Wednesday, March 7, 2012

having a medical professional at home is supremely helpful

Since Y has been in medical school, he's gotten several midnight emergency medical questions from family members. Symptoms have ranged from vomiting and diarrhea to Lyme Disease. Every time, he's woken up and given patient, thoughtful answers, backed up with facts from whatever exclusive medical app he has access to.

Since Y has been in medical school, I've asked him several questions about my own health. Symptoms have ranged from random dizzy spells to shortness of breath. Every time, he's looked at me with a scowl and said, "I don't know. Ask a doctor!" 

Have you ever heard the phrase "the shoemaker's wife has no shoes"? I get it. I really do. 

In the past few years, there are two instances I can think of when Y has been helpful in response to a medical issue or question I've had (not including the time I got brain freeze):

1. Y looked up from his textbook. "I know why you get scared so easily!" he announced, startling me. 

"What are you talking about?" I asked, even though just that week he had accidentally scared me to the point that I almost killed him. We were running together, and near the end of our route he had slowed to a cool-down walk as I sped up for a sprint to the finish. A few seconds after I passed him, he snuck up next to me, startling me and causing me to reflexively hit him as hard as I could in the chest. I feel like I was one heartbeat off from inflicting commotio cordis.  

"You have Jumping Frenchmen of Maine syndrome!"

"You definitely just made that up," I said.

But in fact, he did not. Jumping Frenchmen of Maine syndrome is (assuming Y didn't change the Wikipedia page to play a huge joke on me) a neurological disorder.  The person who first described this disorder noted patients "reacting abnormally to sudden stimuli" including jumping, yelling, and hitting (all of which I've done). It was first observed in northern Maine, hence its awesome name. 

I think I'm going to start writing this on any form that asks for my medical conditions. The gym I join when we move isn't going to know what to do with me.

2.  Yesterday, while watching a Rogaine commercial, I turned to Y. "Do you think," I ruminated, "That if I smeared Rogaine on my face, I could grow a beard?"

Y's expression turned serious. "The major compound in Rogaine is blablabla," he said thoughtfully. "so that means bla bla bla bla. I think. Let me get my phone." He returned a moment later with his trusty medical app. "bla bla bla bla. So, no."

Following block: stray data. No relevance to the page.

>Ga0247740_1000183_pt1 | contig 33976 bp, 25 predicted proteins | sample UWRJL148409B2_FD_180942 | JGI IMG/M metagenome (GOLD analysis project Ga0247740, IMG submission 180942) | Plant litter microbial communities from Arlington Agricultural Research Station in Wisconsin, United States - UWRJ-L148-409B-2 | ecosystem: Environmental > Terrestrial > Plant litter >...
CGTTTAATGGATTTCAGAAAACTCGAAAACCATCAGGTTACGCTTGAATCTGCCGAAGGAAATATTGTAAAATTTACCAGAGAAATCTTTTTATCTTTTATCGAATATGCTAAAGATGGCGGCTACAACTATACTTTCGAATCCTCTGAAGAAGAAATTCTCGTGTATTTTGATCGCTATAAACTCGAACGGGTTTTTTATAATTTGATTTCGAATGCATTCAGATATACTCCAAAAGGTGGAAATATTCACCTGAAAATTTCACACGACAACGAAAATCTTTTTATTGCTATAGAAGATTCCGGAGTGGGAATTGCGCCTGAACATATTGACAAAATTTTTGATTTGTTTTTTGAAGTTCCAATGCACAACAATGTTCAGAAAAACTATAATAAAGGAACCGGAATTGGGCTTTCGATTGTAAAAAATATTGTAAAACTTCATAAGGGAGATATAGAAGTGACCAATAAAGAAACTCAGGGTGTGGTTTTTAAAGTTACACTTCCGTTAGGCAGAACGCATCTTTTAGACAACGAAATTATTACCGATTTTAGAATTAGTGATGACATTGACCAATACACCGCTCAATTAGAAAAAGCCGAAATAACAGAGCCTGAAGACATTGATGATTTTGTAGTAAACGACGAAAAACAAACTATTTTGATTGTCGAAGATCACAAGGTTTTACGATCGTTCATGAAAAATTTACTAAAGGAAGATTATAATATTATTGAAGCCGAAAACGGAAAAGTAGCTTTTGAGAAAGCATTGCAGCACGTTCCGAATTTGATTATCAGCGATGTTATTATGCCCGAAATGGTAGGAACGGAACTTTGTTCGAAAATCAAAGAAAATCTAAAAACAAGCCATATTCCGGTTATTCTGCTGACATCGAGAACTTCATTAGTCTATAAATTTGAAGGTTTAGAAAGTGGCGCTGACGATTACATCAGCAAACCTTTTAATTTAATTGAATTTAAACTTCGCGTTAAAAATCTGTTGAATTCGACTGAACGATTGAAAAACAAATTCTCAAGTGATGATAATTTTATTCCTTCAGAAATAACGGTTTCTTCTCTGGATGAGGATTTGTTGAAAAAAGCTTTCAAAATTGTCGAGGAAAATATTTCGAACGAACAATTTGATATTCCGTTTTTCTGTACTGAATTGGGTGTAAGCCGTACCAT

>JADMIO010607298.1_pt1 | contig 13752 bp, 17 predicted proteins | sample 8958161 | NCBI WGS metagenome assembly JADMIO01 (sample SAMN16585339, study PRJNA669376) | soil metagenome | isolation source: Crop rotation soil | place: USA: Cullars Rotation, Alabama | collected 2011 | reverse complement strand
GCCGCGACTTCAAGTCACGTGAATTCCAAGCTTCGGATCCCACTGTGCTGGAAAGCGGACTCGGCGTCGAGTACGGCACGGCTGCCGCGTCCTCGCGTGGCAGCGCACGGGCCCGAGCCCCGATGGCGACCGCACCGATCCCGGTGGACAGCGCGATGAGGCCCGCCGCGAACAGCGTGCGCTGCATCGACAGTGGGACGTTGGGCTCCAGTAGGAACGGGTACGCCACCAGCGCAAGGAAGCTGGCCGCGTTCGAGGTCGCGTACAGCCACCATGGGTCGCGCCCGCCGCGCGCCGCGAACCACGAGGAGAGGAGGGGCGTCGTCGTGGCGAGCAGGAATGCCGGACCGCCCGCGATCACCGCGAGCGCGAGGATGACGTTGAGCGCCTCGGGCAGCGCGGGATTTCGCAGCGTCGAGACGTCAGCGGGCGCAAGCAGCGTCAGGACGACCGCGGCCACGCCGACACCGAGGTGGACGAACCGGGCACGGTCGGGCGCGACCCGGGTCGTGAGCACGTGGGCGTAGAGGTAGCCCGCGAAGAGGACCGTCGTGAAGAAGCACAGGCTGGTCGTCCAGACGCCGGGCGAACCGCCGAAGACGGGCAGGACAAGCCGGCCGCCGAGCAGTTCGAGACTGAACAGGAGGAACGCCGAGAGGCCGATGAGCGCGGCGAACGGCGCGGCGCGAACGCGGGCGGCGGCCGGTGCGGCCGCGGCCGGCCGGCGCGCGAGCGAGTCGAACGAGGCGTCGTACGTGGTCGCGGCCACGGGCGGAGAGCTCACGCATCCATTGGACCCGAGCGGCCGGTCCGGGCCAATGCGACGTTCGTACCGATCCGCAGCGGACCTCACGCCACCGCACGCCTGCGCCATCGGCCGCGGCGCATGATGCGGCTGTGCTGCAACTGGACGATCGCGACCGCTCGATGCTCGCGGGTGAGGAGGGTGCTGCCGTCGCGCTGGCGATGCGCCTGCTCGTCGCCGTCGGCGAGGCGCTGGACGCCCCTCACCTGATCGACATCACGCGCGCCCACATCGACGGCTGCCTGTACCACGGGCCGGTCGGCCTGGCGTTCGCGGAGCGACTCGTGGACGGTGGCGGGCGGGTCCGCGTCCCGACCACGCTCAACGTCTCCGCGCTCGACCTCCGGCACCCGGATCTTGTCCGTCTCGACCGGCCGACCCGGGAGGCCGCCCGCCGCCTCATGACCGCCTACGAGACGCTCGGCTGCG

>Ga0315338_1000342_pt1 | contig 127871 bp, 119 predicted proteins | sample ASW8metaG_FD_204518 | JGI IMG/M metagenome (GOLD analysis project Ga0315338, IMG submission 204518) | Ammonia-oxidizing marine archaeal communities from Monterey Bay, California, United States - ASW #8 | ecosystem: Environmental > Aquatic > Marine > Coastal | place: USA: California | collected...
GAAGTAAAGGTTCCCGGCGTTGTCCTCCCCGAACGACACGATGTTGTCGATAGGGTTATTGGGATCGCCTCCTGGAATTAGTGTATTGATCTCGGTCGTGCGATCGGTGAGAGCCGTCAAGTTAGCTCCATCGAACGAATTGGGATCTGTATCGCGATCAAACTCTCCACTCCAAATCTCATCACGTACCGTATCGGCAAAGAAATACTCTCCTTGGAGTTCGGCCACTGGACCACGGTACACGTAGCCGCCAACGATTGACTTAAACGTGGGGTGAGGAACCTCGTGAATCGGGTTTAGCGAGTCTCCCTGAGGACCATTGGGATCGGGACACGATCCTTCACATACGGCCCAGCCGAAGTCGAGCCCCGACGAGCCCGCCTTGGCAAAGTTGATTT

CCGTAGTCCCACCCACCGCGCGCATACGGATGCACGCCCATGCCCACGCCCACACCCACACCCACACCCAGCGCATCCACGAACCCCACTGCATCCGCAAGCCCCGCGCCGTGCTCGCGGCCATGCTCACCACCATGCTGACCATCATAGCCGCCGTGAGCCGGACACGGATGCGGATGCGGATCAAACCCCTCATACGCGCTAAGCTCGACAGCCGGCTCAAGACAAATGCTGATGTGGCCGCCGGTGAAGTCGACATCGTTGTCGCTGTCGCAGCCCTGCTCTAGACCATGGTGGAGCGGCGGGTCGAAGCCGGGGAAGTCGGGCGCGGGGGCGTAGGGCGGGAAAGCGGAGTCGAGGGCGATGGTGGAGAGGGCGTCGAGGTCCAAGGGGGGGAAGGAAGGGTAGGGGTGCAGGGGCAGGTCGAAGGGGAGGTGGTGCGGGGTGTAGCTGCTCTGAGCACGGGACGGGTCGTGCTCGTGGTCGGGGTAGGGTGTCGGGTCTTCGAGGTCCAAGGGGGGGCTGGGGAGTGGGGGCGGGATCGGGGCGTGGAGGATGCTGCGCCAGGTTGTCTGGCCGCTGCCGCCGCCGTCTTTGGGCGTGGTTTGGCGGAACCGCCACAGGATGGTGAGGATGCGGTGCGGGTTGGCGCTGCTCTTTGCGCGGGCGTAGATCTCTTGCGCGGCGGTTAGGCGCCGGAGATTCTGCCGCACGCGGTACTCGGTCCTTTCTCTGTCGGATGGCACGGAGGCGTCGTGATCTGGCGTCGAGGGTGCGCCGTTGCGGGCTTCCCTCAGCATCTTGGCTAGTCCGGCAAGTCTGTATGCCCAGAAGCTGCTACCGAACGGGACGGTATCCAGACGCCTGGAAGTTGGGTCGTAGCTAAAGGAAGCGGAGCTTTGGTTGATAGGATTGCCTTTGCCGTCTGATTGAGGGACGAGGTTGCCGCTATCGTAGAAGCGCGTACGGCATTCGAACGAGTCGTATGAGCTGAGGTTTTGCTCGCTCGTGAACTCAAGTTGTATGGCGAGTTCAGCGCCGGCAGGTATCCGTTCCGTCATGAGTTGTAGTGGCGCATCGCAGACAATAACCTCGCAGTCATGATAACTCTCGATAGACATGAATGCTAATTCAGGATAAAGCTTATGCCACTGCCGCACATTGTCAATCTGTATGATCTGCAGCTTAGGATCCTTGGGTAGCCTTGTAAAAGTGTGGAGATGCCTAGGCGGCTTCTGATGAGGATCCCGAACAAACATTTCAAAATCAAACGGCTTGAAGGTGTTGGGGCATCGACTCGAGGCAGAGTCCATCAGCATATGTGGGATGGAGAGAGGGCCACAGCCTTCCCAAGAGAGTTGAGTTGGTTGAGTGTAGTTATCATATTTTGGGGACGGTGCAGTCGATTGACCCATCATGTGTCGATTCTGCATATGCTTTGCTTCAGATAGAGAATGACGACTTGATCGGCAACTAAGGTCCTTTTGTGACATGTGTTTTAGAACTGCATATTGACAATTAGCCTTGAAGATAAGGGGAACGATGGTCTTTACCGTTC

I'm still wondering why I often feel dizzy and get out of breath. But at least I know I can fall face first into a vat of Rogaine and be okay. 


  1. Oh my gosh, I would love to live with you guys for like a week, I think you would constantly keep me in stitches.

  2. I totally hear you with the shoemakers wife has no shoes. My husband is in medical school as well and says the same thing to me as well. When my family will ask him questions and he asks for their medical records and tests results and will spend hours trying to help them out. Whats that deal? P.S. Loving your notes from the interview trail and all other medical school spouse posts!

  3. My Dad (extremely worrier) always gives Russ a call when he's worried that something may be wrong. Poor Russ gives him all his attention when normally it's just nothing or a cold. When I ask Russ about my symptoms, which rang from serious to ridiculous depending on my mood, he tends to just shake his head and tell me I'll be fine.

    Because THAT makes me feel better.

  4. Yup, we are the shoemakers wives. . . I always have questions for J but he always tells me "I don't know, go see your doctor." However, if family or friends call they totally get the thoughtful doctor who talk them through the possibilities and whether they should see a doctor or not!

    So, totally get it. Also, if jumping frenchmen of maine is a real thing, I think it's an awesome diagnosis.

  5. we get those questions all the time. i think because i'm a nurse and he's in med school, people think it's one stop for two opinions. not too long ago my mom called christian because my brother had a fever, a rash on his hands and feet, and a swollen tongue. he had a good time researching this one and eventually concluded that my brother had mild case of rocky mountain spotted fever. mom took him to the doctor who called an infectious disease doc who said that it was unlikely to be rocky mountain spotted fever because it isn't usually found in arizona. he eventually started feeling better and his symptoms resolved. a month later christian calls me sounding like he won the lottery to tell me he read a report (either in the news or one of his AZ emergency medicine newsletters/magazines/journals/mailers/postcards) that multiple cases of rocky mountain spotted fever had been recently diagnosed in arizona. he was so stoked. :)

  6. HA. These are hilarious examples. Pretty much all medical school got me was hypochondria, I think.

    Once you get to residency, you can get some useful information/diagnoses - but your problem better relate to the specialty. I've had some foot pain lately and that doctor guy I'm married to isn't entirely helpful (and has not much interest in investigating the problem, whereas poking around in my ear, now that sounds like fun). Growing up, we always joked that my radiologist father was not a useful kind of doctor at all because he was no help on sore throats and such - but he came in handy when I went to the ER for kidney stones and he read the CT scan on his shift :)

  7. Ooooh yes. Especially from his family.

    He enjoys diagnosing mine with personality disorders... :)

    Cute new look btw.